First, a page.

Cao Yupeng and Yu Delu banned

This was published today by Worldsnooker

WPBSA Disciplinary Hearing Result

At hearings that took place on 21st September and 2nd November 2018 before a three person Independent Tribunal Chaired by David Casement QC, Cao Yupeng and Yu Delu admitted breaches of the WPBSA Members Rules.  This followed a lengthy investigation by the WPBSA Integrity Unit working with Sportradar Integrity Services and with support from the SBIU at the UK Gambling Commission. 

 In the case of Yu Delu the Tribunal found that he engaged in deliberate and premeditated corruption to secure substantial financial gain for his friends/associates and himself. He was involved in match-fixing on five occasions in five tournaments and his activity covers a period of 2 and a half years and he did this for substantial reward. He also admitted lying to the investigator, failing to cooperate with the investigation and betting on snooker when prohibited from doing so.

The finding of the Tribunal was that the starting point for Mr Delu was a suspension of 12 years. He was given credit for his plea of guilty, albeit late in the proceedings, and the actual sanction imposed was a suspension of 10 years and 9 months to run from 25th May 2018 until 24th February 2029. He was also ordered to pay £20,823.80 towards the WPBSA costs.

In the case of Cao Yupeng, he admitted to fixing the outcome of three matches in 2016 and failing to fully cooperate with the WPBSA inquiry.

 The finding of the Tribunal was that the starting point for Mr Yupeng was a suspension of eight years. He was given credit for his plea of guilty which reduced the suspension to six years. Of that period he will serve a suspension of two and a half years unconditionally. The remaining three and a half years shall be suspended provided there is compliance with the written terms agreed between Mr Yupeng and the WPBSA to provide significant assistance to the WPBSA in its anti-corruption work.

Provided Mr Yupeng complies with his written agreement with the WPBSA, his suspension will run from 25th May 2018 until 24th November 2020. He was ordered to pay £15,558 towards the WPBSA costs.

Jason Ferguson Chairman of the WPBSA said: “It is very sad when talented players are attracted to the opportunity to make money from fixing matches. The WPBSA has very effective prevention and monitoring processes that protect the sport. Where players ignore this, they risk their careers and they will be caught. Cao Yupeng has shown true remorse and he will assist the WPBSA in player education and in its fight against corruption, which is reflected in his reduced sanction.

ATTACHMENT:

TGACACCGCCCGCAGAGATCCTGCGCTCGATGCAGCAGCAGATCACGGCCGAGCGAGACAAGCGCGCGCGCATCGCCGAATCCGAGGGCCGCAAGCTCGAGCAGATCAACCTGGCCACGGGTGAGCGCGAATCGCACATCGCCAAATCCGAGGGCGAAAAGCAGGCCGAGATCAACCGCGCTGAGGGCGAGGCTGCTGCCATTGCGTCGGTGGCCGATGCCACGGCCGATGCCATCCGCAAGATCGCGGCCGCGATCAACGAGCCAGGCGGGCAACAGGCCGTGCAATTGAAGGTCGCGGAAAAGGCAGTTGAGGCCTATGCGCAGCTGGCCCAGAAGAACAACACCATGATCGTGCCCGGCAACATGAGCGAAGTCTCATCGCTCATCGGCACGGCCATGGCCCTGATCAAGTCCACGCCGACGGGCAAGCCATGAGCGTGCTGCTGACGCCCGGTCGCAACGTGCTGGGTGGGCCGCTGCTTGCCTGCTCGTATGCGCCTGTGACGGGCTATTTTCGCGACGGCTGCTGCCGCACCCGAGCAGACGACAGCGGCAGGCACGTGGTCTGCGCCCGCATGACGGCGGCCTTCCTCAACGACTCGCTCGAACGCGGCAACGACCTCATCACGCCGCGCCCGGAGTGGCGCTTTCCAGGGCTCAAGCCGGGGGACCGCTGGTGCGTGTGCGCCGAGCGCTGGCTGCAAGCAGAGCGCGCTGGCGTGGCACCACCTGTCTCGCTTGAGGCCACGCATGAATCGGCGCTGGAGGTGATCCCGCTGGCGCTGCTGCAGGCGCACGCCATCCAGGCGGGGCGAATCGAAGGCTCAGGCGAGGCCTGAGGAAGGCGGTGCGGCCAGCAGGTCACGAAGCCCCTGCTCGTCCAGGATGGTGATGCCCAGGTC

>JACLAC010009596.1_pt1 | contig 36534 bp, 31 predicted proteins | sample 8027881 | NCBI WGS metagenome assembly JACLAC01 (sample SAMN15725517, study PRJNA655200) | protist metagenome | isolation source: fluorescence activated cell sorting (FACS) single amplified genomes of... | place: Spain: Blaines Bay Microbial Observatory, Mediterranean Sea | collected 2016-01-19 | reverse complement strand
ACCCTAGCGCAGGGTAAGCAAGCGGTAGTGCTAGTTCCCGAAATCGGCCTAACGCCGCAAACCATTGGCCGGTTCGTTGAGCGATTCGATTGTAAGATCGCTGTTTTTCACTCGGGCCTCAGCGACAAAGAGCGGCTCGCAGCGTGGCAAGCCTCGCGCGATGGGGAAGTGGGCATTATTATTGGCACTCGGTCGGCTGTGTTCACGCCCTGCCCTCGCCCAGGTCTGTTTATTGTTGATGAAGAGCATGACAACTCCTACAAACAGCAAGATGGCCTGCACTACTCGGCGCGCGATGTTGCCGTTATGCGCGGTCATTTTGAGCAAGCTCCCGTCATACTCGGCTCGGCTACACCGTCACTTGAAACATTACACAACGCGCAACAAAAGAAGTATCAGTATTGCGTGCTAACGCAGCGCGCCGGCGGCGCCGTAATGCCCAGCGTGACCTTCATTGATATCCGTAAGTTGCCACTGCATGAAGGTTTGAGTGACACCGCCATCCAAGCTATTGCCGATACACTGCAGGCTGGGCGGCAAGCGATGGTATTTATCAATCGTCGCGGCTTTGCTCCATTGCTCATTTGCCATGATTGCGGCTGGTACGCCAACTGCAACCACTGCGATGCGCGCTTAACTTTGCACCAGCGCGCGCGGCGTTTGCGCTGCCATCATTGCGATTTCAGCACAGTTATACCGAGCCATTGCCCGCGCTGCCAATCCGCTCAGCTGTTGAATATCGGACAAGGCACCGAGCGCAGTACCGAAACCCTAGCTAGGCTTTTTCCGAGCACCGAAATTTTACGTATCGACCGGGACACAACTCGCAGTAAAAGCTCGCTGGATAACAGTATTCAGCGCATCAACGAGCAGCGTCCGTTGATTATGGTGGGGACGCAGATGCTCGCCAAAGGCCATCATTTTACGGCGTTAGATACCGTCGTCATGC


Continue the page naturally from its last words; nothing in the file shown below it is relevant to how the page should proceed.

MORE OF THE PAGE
“The sanctions handed down to these players by the Independent Tribunal reflect how seriously the WPBSA treats such cases. This was a lengthy and difficult enquiry for which the Tribunal commended the WPBSA for its skill and professionalism in the investigation and presentation of the case.”

The full findings of the Independent Tribunal can be found here.

WPBSA -v- Yu Delu – Decision on Sanction

WPBSA-v-Cao-Yupeng-Decision-on-Sanction

Both Players have 28 days to appeal the decision of the Tribunal

 

 Yu Delu charges admitted

1. That you agreed to fix the outcome of your match with Martin McCrudden at the Indian Open Qualifiers on 12th February 2015 in breach of Rule 2.1.2.1 ,

2. That you agreed to fix the outcome of your match with Dominic Dale at the Paul Hunter Classic in Germany on 29th August 2015 in breach of Rule 2.1.2.1 ,

3. That you agreed to fix the outcome of your match with Ian Glover at the Welsh Open in Wales on 15th February 2016 in breach of Rule 2.1.2.1 ,

4. That you agreed to fix the outcome of your match with Michael Georgiou at the European Masters Qualifiers on 4th August 2017 in breach of Rule 2.1.2.1 ,

5. That you agreed to fix the outcome of your match with Kurt Maflin at the Shanghai Masters on 15th November 2017 in breach of Rule 2.1.2.1 ,

6. Between June and October 2017 you were approached to fix a match that you were to play in and you failed to report the approaches within 24 hours to the Company Secretary or Tournament Official in breach of Rule 4.1 of the WPBSA Members Rules.

8. That you failed to cooperate with the investigation by failing to provide material that was requested of you during the investigation in breach of Rule 4.4 of the WPBSA Members Rules.

9. That you have been betting on snooker in breach of Rule 2.1.1.1 of the WPBSA Members Rules,

 

Cao Yupeng charges admitted

1.That you agreed to fix the outcome of your match with Ali Carter at the Welsh Open in Wales 15th January 2016 in breach of Rule 2.1.2.1 ,

2. That you agreed to fix the outcome of your match with Stuart Bingham Indian Open Qualifiers on 30th June 2016 in breach of Rule 2.1.2.1 ,

3. That you agreed to fix the outcome of your match with Stephen Maguire at the UK Championships in York on 24th November 2016 in breach of Rule 2.1.2.1 ,

4. That you failed to cooperate with the investigation by failing to provide material that was requested of you during the investigation in breach of Rule 4.4 of the WPBSA Members Rules

 

WPBSA Betting Rules extracts:

  1. Betting misconduct

2.1   It shall be a breach of these Rules for a Member to do any of the following:
2.1.1 Betting:

2.1.1.1 to place, accept, lay or otherwise make a Bet with any other person in               relation to the result, score, progress, conduct or any other aspect of the        Tour and/or any Tournament or Match in events sanctioned by the               WPBSA, WSL or WBL;

  • Corruption:

2.1.2.1  to fix or contrive, or to be a party to any effort to fix or contrive, the result, score, progress, conduct or any other aspect of the Tour and/or any Tournament or Match;

  1. Reporting Breaches
    • In the event that a Member is approached or solicited in any way (whether directly or indirectly) to influence the outcome or conduct of any game of snooker or billiards whether or not in return for payment or any other form of remuneration or benefit (an “Approach”), that Member (the “Reporting Member”) shall report such an Approach to the WPBSA (via the Company Secretary or a Tournament Official) as soon as reasonably practicable and in any event not later than 24 hours after any such Approach being made. Further, the Reporting Member shall provide the WPBSA (via the Company Secretary or a Tournament Official) with all information in his or her knowledge relating to the Approach and shall co-operate in any subsequent investigation and/or other action(s) arising out of such a report
  • Each Member shall co-operate with the WPBSA in any investigation carried out by the WPBSA under the provisions of these Rules including (but not limited to):